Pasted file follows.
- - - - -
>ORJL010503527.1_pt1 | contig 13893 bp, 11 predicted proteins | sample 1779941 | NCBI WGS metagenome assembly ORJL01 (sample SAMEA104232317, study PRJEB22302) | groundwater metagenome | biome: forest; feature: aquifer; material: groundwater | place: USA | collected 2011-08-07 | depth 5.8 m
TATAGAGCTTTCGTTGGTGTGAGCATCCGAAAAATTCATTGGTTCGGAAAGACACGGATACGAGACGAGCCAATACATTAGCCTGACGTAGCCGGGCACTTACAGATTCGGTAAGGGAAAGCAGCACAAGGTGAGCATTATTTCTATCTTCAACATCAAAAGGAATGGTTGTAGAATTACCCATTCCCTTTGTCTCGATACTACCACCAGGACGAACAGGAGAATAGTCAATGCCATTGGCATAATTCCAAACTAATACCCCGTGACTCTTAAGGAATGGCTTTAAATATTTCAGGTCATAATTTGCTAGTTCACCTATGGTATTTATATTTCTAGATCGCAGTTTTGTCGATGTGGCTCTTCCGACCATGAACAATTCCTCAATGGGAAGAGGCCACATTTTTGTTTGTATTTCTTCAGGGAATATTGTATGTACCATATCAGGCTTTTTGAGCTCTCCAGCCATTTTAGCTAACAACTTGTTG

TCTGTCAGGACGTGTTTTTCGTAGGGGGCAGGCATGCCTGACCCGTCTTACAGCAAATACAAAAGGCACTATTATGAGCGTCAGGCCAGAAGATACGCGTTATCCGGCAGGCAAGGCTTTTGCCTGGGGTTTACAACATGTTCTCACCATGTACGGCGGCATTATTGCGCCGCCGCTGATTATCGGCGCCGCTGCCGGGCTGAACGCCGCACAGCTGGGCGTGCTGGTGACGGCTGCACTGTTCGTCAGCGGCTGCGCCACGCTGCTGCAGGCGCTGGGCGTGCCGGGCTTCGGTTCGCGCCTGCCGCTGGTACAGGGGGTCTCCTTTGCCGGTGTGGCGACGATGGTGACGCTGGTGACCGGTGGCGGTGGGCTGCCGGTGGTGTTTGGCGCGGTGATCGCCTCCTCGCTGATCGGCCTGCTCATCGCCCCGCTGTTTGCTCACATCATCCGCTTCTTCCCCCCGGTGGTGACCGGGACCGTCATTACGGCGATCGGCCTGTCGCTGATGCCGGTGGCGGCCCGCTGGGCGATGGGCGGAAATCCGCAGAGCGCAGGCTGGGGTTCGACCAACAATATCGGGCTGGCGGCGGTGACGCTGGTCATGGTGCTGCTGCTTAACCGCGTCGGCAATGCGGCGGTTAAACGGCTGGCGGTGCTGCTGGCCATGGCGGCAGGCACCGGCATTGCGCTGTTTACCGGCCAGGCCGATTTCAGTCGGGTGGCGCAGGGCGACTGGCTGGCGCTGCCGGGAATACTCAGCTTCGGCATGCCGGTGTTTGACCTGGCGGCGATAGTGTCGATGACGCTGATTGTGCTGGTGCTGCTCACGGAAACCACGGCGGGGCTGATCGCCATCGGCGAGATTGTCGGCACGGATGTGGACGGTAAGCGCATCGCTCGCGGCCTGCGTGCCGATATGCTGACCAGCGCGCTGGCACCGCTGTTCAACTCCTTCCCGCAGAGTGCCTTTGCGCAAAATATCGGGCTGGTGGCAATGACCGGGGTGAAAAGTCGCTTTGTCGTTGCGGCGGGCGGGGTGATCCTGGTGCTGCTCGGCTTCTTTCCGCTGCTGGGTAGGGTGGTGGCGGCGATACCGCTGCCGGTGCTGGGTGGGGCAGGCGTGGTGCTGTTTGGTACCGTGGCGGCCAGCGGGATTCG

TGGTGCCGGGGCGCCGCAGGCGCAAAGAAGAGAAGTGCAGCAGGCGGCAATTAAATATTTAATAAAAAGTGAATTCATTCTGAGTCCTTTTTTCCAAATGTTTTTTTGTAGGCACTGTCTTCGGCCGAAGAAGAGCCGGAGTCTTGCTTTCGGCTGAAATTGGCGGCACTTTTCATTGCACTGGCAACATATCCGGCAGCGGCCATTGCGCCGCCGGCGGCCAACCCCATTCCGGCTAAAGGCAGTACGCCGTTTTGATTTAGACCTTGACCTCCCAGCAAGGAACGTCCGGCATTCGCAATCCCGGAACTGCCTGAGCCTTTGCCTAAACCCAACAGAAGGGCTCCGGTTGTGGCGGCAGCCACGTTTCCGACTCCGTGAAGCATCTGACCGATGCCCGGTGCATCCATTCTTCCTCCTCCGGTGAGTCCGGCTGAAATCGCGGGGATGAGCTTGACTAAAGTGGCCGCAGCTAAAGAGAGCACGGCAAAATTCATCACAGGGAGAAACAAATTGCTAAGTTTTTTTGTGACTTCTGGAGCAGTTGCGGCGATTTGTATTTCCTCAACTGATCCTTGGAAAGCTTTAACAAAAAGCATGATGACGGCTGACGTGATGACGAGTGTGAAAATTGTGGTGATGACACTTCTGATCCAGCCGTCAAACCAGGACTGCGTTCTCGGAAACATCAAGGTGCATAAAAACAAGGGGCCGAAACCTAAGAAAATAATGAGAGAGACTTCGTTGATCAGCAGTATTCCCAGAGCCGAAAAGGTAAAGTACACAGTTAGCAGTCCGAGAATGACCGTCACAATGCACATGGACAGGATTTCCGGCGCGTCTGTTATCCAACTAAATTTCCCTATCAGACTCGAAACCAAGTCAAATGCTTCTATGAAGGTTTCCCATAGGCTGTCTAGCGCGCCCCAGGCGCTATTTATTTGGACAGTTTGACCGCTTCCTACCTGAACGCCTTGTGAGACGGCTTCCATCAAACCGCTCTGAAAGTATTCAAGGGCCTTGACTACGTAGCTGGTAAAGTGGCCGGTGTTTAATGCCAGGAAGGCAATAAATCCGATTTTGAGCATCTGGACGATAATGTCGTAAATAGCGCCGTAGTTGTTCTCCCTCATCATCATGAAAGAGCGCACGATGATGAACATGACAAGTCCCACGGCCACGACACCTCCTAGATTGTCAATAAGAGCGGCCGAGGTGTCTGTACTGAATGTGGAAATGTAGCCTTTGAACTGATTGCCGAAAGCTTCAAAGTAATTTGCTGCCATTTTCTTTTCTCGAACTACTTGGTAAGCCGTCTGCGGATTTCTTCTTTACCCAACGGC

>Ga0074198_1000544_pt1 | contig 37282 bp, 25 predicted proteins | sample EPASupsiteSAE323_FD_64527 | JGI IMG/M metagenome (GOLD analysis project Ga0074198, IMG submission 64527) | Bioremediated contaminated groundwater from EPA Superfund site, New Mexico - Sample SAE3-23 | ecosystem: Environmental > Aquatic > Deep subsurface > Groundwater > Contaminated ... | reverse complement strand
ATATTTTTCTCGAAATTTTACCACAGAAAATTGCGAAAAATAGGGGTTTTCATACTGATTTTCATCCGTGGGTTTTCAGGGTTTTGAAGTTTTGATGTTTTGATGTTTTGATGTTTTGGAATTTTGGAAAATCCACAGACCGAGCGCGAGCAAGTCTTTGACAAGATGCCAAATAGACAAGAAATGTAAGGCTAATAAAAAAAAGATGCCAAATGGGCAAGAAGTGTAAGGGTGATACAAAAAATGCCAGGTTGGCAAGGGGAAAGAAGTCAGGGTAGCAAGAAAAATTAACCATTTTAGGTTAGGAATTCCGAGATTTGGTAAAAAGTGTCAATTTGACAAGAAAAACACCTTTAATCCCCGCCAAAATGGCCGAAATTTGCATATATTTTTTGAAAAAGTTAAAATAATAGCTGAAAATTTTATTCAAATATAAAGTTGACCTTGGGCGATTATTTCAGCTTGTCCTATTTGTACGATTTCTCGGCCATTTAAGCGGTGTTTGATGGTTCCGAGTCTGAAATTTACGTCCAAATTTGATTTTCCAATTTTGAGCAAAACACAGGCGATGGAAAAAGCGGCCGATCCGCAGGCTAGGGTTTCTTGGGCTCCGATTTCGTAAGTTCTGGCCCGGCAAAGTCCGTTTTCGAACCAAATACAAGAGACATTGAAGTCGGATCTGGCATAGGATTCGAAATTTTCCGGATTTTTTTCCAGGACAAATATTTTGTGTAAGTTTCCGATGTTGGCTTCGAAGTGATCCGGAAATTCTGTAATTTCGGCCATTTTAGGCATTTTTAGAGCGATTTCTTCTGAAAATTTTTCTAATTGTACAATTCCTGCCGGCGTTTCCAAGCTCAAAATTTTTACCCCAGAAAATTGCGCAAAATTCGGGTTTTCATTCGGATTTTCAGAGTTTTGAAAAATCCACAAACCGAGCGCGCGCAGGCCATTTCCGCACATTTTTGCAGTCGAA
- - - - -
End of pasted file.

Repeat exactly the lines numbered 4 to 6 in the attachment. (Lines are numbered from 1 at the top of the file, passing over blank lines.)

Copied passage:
TGGTGCCGGGGCGCCGCAGGCGCAAAGAAGAGAAGTGCAGCAGGCGGCAATTAAATATTTAATAAAAAGTGAATTCATTCTGAGTCCTTTTTTCCAAATGTTTTTTTGTAGGCACTGTCTTCGGCCGAAGAAGAGCCGGAGTCTTGCTTTCGGCTGAAATTGGCGGCACTTTTCATTGCACTGGCAACATATCCGGCAGCGGCCATTGCGCCGCCGGCGGCCAACCCCATTCCGGCTAAAGGCAGTACGCCGTTTTGATTTAGACCTTGACCTCCCAGCAAGGAACGTCCGGCATTCGCAATCCCGGAACTGCCTGAGCCTTTGCCTAAACCCAACAGAAGGGCTCCGGTTGTGGCGGCAGCCACGTTTCCGACTCCGTGAAGCATCTGACCGATGCCCGGTGCATCCATTCTTCCTCCTCCGGTGAGTCCGGCTGAAATCGCGGGGATGAGCTTGACTAAAGTGGCCGCAGCTAAAGAGAGCACGGCAAAATTCATCACAGGGAGAAACAAATTGCTAAGTTTTTTTGTGACTTCTGGAGCAGTTGCGGCGATTTGTATTTCCTCAACTGATCCTTGGAAAGCTTTAACAAAAAGCATGATGACGGCTGACGTGATGACGAGTGTGAAAATTGTGGTGATGACACTTCTGATCCAGCCGTCAAACCAGGACTGCGTTCTCGGAAACATCAAGGTGCATAAAAACAAGGGGCCGAAACCTAAGAAAATAATGAGAGAGACTTCGTTGATCAGCAGTATTCCCAGAGCCGAAAAGGTAAAGTACACAGTTAGCAGTCCGAGAATGACCGTCACAATGCACATGGACAGGATTTCCGGCGCGTCTGTTATCCAACTAAATTTCCCTATCAGACTCGAAACCAAGTCAAATGCTTCTATGAAGGTTTCCCATAGGCTGTCTAGCGCGCCCCAGGCGCTATTTATTTGGACAGTTTGACCGCTTCCTACCTGAACGCCTTGTGAGACGGCTTCCATCAAACCGCTCTGAAAGTATTCAAGGGCCTTGACTACGTAGCTGGTAAAGTGGCCGGTGTTTAATGCCAGGAAGGCAATAAATCCGATTTTGAGCATCTGGACGATAATGTCGTAAATAGCGCCGTAGTTGTTCTCCCTCATCATCATGAAAGAGCGCACGATGATGAACATGACAAGTCCCACGGCCACGACACCTCCTAGATTGTCAATAAGAGCGGCCGAGGTGTCTGTACTGAATGTGGAAATGTAGCCTTTGAACTGATTGCCGAAAGCTTCAAAGTAATTTGCTGCCATTTTCTTTTCTCGAACTACTTGGTAAGCCGTCTGCGGATTTCTTCTTTACCCAACGGC

>Ga0074198_1000544_pt1 | contig 37282 bp, 25 predicted proteins | sample EPASupsiteSAE323_FD_64527 | JGI IMG/M metagenome (GOLD analysis project Ga0074198, IMG submission 64527) | Bioremediated contaminated groundwater from EPA Superfund site, New Mexico - Sample SAE3-23 | ecosystem: Environmental > Aquatic > Deep subsurface > Groundwater > Contaminated ... | reverse complement strand
ATATTTTTCTCGAAATTTTACCACAGAAAATTGCGAAAAATAGGGGTTTTCATACTGATTTTCATCCGTGGGTTTTCAGGGTTTTGAAGTTTTGATGTTTTGATGTTTTGATGTTTTGGAATTTTGGAAAATCCACAGACCGAGCGCGAGCAAGTCTTTGACAAGATGCCAAATAGACAAGAAATGTAAGGCTAATAAAAAAAAGATGCCAAATGGGCAAGAAGTGTAAGGGTGATACAAAAAATGCCAGGTTGGCAAGGGGAAAGAAGTCAGGGTAGCAAGAAAAATTAACCATTTTAGGTTAGGAATTCCGAGATTTGGTAAAAAGTGTCAATTTGACAAGAAAAACACCTTTAATCCCCGCCAAAATGGCCGAAATTTGCATATATTTTTTGAAAAAGTTAAAATAATAGCTGAAAATTTTATTCAAATATAAAGTTGACCTTGGGCGATTATTTCAGCTTGTCCTATTTGTACGATTTCTCGGCCATTTAAGCGGTGTTTGATGGTTCCGAGTCTGAAATTTACGTCCAAATTTGATTTTCCAATTTTGAGCAAAACACAGGCGATGGAAAAAGCGGCCGATCCGCAGGCTAGGGTTTCTTGGGCTCCGATTTCGTAAGTTCTGGCCCGGCAAAGTCCGTTTTCGAACCAAATACAAGAGACATTGAAGTCGGATCTGGCATAGGATTCGAAATTTTCCGGATTTTTTTCCAGGACAAATATTTTGTGTAAGTTTCCGATGTTGGCTTCGAAGTGATCCGGAAATTCTGTAATTTCGGCCATTTTAGGCATTTTTAGAGCGATTTCTTCTGAAAATTTTTCTAATTGTACAATTCCTGCCGGCGTTTCCAAGCTCAAAATTTTTACCCCAGAAAATTGCGCAAAATTCGGGTTTTCATTCGGATTTTCAGAGTTTTGAAAAATCCACAAACCGAGCGCGCGCAGGCCATTTCCGCACATTTTTGCAGTCGAA